August 7, 2012
Charles Darwin, writing on the HMS Beagle, January 11, 1832:
“Again did I admire the rapid course of the setting sun. — It did not at first occur to me that it was owing to the change of Latitude”
I was reading through my old notes from a class about Darwin and noticed the snippet above. Moments ago I glanced out the window and thought, “Damn but it is so dark out!” It’s 6:40 pm California time. What Darwin experienced during five years at sea we can now experience in hours. I’m flying into the night. Soon I’ll be flying into the winter. I am a Greek myth right now.
10:02 California time. Soon we’ll be descending into Lima. Baggage check, a taxi to the hotel.
I’m crossing my fingers I get enough sleep to act sensibly tomorrow. Tomorrow is a big day. In the afternoon we’ll go to the university and meet the chair of the geology department. She wrote her dissertation on these rocks, specifically, how they formed 200 million years ago in the crucible of plate tectonic motion.
While I’m in Lima, my favorite seismologist is flying to Alaska. What, do we think California’s mighty San Andreas fault is too boring?
[If you’re reading this and live in southern California, stop by the market later today for a couple gallons of water to store in your home. The southern San Andreas is overdue for what Angelenos cheerfully call, “the big one”.]
The San Andreas cuts right through California. People joke that California will “fall off” of North America but actually it’s just the opposite. California is built out of geological what-nots that SLAMMED onto the side of North America. Conveniently for us, the famous San Andreas represents the seam between the true North American plate and the enormous Pacific plate. Right now, around North America, the two are basically sliding past each other. So whatever earthquakes the San Andreas and friends dish out will be at least a mutual affair. In the grand scheme, both plates get what they want.
Consider two plates colliding head-on. Look at Peru via Google Satelite. Google now includes details of the seafloor topography; now we can look right at the seams the separate these tectonic plates that are hidden under water. It took geologists decades to find and interpret this information, and now any ten year old can google it on an iphone. Mind boggling!
Via Google we can see a chunk of crust under the ocean named the Nazca plate. This one is diving under Peru right now. Only, I wouldn’t call it a mutual affair between the plates. No, this one is very unpleasant. At their collision, an enormous belt of mountains forms – those mountains are my destination on Friday.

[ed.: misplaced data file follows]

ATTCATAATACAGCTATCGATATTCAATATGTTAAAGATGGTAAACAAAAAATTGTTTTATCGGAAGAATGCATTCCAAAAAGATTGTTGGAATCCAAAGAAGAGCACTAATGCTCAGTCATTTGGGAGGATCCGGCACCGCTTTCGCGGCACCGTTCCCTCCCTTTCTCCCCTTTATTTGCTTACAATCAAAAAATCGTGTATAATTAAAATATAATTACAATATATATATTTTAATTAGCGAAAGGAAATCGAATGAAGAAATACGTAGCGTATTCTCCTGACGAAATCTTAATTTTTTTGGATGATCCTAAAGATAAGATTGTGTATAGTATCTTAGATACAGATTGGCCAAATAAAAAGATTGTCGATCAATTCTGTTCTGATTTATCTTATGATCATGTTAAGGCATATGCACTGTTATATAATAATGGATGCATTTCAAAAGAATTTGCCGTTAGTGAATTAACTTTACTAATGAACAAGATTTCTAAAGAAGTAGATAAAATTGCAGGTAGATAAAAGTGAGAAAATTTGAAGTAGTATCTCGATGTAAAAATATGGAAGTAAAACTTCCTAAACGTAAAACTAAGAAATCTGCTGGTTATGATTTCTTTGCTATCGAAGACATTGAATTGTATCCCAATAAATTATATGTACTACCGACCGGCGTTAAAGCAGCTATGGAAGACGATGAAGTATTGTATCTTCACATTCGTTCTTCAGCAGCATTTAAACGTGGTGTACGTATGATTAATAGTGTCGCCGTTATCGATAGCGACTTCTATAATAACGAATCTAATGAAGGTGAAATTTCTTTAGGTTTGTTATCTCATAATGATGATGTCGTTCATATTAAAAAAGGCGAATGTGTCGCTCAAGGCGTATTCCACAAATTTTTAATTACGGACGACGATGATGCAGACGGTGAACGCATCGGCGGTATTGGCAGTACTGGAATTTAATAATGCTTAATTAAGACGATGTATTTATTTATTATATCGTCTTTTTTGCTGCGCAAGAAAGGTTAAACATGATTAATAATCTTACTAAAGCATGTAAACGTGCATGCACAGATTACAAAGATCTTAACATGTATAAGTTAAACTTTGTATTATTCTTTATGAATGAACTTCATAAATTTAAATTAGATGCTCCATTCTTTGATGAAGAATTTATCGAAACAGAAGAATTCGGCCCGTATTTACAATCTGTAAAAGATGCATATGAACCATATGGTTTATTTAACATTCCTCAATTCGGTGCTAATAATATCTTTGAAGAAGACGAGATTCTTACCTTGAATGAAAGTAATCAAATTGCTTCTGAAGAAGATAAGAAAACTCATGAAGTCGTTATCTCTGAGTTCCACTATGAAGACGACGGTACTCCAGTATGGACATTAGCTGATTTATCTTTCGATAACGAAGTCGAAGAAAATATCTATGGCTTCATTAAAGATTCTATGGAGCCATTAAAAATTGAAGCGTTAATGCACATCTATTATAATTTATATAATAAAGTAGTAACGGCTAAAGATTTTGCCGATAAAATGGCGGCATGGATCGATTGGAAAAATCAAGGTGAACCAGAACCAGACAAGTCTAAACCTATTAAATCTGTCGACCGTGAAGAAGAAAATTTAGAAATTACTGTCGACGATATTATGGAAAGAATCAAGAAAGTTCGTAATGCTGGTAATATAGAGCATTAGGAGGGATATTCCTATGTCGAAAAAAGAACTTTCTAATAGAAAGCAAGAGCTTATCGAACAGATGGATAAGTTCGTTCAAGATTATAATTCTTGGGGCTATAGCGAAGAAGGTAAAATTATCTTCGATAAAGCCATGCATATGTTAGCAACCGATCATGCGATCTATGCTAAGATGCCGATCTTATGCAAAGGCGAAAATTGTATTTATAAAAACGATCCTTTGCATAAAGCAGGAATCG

When Charles Darwin sailed around South America on the HMS Beagle, he was as much a geologist as biologist. But he, like the rest of his society, was totally baffled at the puzzles hidden in rocks and fossils. The very concept that a mountain of sedimentary rocks might have formed slowly over time was still a new topic of discussion. How MUCH time was hotly debated and politically perilous.
Enter Darwin, young, rich, curious, and very sea sick. He spent much of his journey exploring the land while the ship surveyed the coast. [His entire diary from the five year trip is online, and is a fascinating read. Insofar as I have time I’ll find and share snippets.] Darwin marveled at sea shells high up on coastal cliffs. Did the sea level fall or did the cliffs rise up?
Before long Darwin got an answer first hand. He was in the forest in Chile when a huge earthquake shook the land, literally knocking him on his butt. Later the Beagle traveled north to Conception, which was wrecked terribly in the quake. Because of his earlier observations, Darwin recognized rocks moving up, containing the fossils of sea shells from an earlier time. This process built the mountains that contain sea shells from the Mesozoic, fossils I hope to recognize later this week in the field.
It’s pretty convenient for me. Animals lived and died on the seafloor 200 million years ago, and I get to wait for them to be moved about and exposed in beautiful mountains, where I just show up and look at them. Time travel, made easy.
Ah, ready for descent. Time to pack up, and turn off the computer. Next time I write will likely be after my first day at the university.